Back to News

Book review: Operation Babylift

Second of two book reviews on the rescue of orphaned South Vietnamese babies

Email Article Print Article Share on Facebook Share on Reddit Share on StumbleUpon

The perfect companion to Angels Flying Out of Hell, Operation Babylift is the poignant memoir of Air Force nurse Regina Aune and orphan Aryn Lockhart, both of whom were on the ill-fated initial C5-A Babylift mission out of Saigon that crashed with more than 300 babies, crew, and caregivers on board.

Aune was already a nurse when she decided to join the Air Force medical service early in 1973, and then went on to qualify to fly aeromedical evacuation missions. Chosen to be the Medical Crew Director of the first evacuation mission out of Saigon, she had just climbed the plane's ladder to the upper deck when, shortly after take-off, the rear cargo doors blew open, causing an explosion, rapid decompression, and the airplane's crash into a rice paddy.

Although Aune had been thrown the length of the upper deck's main aisle, badly broken her right foot, fractured a vertebra, punctured her right leg, and was bleeding heavily from multiple lacerations, she somehow got herself off the deck to check the passengers as best she could and open the emergency exit to help remove children from the plane. Over and over again she and other survivors and rescue workers carried the little ones to the helicopters hovering to help until she finally lost consciousness and collapsed.

One of those surviving babies was Lockhart, but Sister Ursula, the Malaysian nun from the Vinh Long Orphanage who had chosen Lockhart for her adoptive parents in the United States and accompanied her, was one of the 138 who did not make it. Although Lockhart knew she was adopted, she did not give it much thought as a young child, perhaps because she'd spent most of her elementary school years in California where there were many other Asian students. In addition,  Lockhart's older sister Cari was also an adopted Vietnamese child. Together with the family's biological sons, they were a mixed race family of four.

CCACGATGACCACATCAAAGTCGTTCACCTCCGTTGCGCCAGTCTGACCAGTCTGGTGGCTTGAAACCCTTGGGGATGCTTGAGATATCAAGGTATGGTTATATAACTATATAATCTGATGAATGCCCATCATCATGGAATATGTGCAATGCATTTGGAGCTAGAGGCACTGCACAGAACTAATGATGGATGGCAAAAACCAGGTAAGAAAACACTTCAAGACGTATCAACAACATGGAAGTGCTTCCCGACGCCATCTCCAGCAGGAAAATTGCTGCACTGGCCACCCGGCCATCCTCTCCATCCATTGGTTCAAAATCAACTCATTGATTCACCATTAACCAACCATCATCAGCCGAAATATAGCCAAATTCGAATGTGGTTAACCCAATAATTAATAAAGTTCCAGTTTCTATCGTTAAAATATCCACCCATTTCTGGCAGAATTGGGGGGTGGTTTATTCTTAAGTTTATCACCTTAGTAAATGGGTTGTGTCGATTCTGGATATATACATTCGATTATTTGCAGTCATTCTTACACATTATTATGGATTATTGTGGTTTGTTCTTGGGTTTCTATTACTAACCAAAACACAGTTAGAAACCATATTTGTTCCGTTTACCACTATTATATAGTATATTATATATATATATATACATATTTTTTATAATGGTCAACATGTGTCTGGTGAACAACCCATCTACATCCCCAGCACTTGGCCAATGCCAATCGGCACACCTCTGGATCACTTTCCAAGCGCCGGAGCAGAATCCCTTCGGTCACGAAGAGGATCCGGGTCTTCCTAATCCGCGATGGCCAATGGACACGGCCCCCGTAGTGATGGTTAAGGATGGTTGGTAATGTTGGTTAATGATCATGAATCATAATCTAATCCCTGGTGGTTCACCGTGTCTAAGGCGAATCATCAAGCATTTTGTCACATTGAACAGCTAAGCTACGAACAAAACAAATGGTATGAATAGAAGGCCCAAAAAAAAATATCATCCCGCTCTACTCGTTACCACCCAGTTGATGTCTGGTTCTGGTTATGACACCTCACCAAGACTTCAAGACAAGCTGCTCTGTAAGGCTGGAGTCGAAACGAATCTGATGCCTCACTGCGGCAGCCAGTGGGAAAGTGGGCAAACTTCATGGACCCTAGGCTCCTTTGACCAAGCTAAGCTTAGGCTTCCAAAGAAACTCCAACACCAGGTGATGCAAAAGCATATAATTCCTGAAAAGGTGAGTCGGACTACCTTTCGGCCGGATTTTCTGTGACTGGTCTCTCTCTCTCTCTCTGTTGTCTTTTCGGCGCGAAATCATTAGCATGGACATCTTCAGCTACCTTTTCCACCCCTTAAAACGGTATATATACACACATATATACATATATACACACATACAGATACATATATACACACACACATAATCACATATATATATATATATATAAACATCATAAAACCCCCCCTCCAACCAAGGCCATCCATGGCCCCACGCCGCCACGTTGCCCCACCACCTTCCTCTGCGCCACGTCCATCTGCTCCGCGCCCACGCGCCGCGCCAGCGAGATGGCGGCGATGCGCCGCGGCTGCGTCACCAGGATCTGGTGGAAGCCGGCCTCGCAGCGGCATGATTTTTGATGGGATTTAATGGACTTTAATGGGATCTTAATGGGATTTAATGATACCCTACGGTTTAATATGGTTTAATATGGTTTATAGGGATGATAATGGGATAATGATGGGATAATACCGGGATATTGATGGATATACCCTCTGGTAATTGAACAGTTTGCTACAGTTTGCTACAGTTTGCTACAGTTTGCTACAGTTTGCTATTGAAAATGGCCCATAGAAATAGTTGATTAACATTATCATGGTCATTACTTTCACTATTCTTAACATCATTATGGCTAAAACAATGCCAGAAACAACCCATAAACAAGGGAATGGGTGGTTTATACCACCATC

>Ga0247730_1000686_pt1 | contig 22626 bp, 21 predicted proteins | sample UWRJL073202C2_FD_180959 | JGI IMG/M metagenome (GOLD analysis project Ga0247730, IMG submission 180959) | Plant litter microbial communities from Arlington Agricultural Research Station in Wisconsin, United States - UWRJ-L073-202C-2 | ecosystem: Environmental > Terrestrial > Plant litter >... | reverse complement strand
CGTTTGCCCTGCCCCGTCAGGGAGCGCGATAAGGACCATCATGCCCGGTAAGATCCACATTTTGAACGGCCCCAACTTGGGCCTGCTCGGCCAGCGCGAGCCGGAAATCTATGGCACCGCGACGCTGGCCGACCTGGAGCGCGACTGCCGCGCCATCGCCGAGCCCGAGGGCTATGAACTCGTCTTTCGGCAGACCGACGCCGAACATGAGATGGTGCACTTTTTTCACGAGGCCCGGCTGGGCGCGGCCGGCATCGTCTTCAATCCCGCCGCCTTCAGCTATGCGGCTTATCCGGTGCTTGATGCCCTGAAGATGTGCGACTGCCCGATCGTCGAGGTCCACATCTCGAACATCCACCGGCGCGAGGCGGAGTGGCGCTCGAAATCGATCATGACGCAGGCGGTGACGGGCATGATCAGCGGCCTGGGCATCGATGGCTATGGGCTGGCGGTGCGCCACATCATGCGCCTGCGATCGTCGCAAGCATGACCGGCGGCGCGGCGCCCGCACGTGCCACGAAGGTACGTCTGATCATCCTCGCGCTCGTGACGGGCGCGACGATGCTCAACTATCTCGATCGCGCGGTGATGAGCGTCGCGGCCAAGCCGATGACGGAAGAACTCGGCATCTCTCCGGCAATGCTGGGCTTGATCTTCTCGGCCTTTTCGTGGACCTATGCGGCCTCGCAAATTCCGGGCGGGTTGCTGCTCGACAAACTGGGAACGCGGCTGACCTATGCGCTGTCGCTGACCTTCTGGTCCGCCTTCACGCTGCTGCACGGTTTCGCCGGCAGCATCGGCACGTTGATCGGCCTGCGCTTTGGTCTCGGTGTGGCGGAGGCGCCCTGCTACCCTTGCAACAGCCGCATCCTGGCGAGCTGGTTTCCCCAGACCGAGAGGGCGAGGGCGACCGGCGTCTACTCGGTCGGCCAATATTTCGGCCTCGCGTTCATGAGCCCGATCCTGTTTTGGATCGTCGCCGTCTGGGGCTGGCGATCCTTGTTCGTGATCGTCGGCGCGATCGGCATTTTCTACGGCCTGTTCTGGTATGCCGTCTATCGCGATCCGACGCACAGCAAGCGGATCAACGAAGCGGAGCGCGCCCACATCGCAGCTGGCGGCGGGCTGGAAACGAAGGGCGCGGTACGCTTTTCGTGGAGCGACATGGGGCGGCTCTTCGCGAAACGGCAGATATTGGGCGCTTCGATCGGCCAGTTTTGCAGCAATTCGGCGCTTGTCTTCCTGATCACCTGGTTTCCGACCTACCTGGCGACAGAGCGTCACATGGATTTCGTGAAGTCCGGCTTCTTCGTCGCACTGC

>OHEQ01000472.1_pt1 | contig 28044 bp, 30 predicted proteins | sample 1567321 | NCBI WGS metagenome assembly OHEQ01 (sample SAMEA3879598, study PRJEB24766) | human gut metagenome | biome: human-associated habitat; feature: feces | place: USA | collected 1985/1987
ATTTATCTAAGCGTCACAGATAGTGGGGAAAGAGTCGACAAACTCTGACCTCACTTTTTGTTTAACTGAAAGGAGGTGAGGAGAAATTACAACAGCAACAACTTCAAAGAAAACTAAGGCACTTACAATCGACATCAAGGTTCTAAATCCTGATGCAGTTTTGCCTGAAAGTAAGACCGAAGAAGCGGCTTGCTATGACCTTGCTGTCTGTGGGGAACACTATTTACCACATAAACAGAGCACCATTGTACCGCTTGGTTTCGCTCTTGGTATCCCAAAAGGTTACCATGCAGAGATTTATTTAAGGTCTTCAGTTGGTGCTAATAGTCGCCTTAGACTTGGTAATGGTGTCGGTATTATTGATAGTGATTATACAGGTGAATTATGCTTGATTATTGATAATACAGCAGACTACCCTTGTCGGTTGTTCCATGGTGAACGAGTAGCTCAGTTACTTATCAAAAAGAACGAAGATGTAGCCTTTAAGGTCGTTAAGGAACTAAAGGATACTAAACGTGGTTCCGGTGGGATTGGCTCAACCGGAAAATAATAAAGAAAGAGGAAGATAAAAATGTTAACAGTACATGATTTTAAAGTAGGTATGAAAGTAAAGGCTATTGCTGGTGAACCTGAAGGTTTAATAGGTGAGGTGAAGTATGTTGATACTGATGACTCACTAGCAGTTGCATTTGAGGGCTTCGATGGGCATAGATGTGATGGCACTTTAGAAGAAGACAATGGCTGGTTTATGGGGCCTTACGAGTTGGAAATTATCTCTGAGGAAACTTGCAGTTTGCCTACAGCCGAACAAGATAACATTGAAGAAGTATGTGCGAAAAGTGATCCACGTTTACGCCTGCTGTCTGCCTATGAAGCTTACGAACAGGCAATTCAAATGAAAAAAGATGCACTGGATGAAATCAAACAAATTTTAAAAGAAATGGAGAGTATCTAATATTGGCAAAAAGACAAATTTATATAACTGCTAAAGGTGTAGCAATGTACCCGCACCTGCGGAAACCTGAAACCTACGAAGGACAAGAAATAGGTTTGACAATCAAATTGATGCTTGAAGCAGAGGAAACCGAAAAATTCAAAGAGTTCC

But a move to Virginia changed things when a boy on the school bus called Lockhart a "chink." With adolescence and college, she began to feel more and more as if she "existed somewhere in between two worlds" and yearned to learn more about her pre-adoption past. While in college, she began researching Operation Babylift, and in the process discovered an article about Aune, who had received the prestigious Cheney Award for her valiant efforts to save the children the day of the crash. She then managed to track down the nurse and arrange a meeting, 22 years after the first Operation Babylift airplane had crashed with both of them on board.

Over the years, the relationship between Lockhart and Aune, her husband, and their own three daughters, progressed from friendship to that of family. In the process, they began to talk about one day writing a book together after first making an emotional return journey to Vietnam.

For Aune, her relationship with Lockhart eventually provided the answer to the question of whether "the loss of so many lives in the tragedy that was the first flight of Operation Babylift" had made any difference to anyone. And for Lockhart, the visit to Vietnam and the grave of the nun who had loved and cared for her, even unto her own demise, brought her full circle to as much as she could reach of her roots.

But perhaps the most important takeaway for this reader is to think about PTSD as more than a battlefield wound. Almost anytime there is a disaster in the world, the military is on the spot to help with a humanitarian mission. Those involved also need to be prepared or helped to deal with the overwhelming emotional pain they feel from the human misery they witness in the process. As Aune reminds us, we must never lose sight of hope, "the ability of the human spirit to endure, to overcome and to soar."

Read next close

Military Life

Madigan provided lifelong care for family

comments powered by Disqus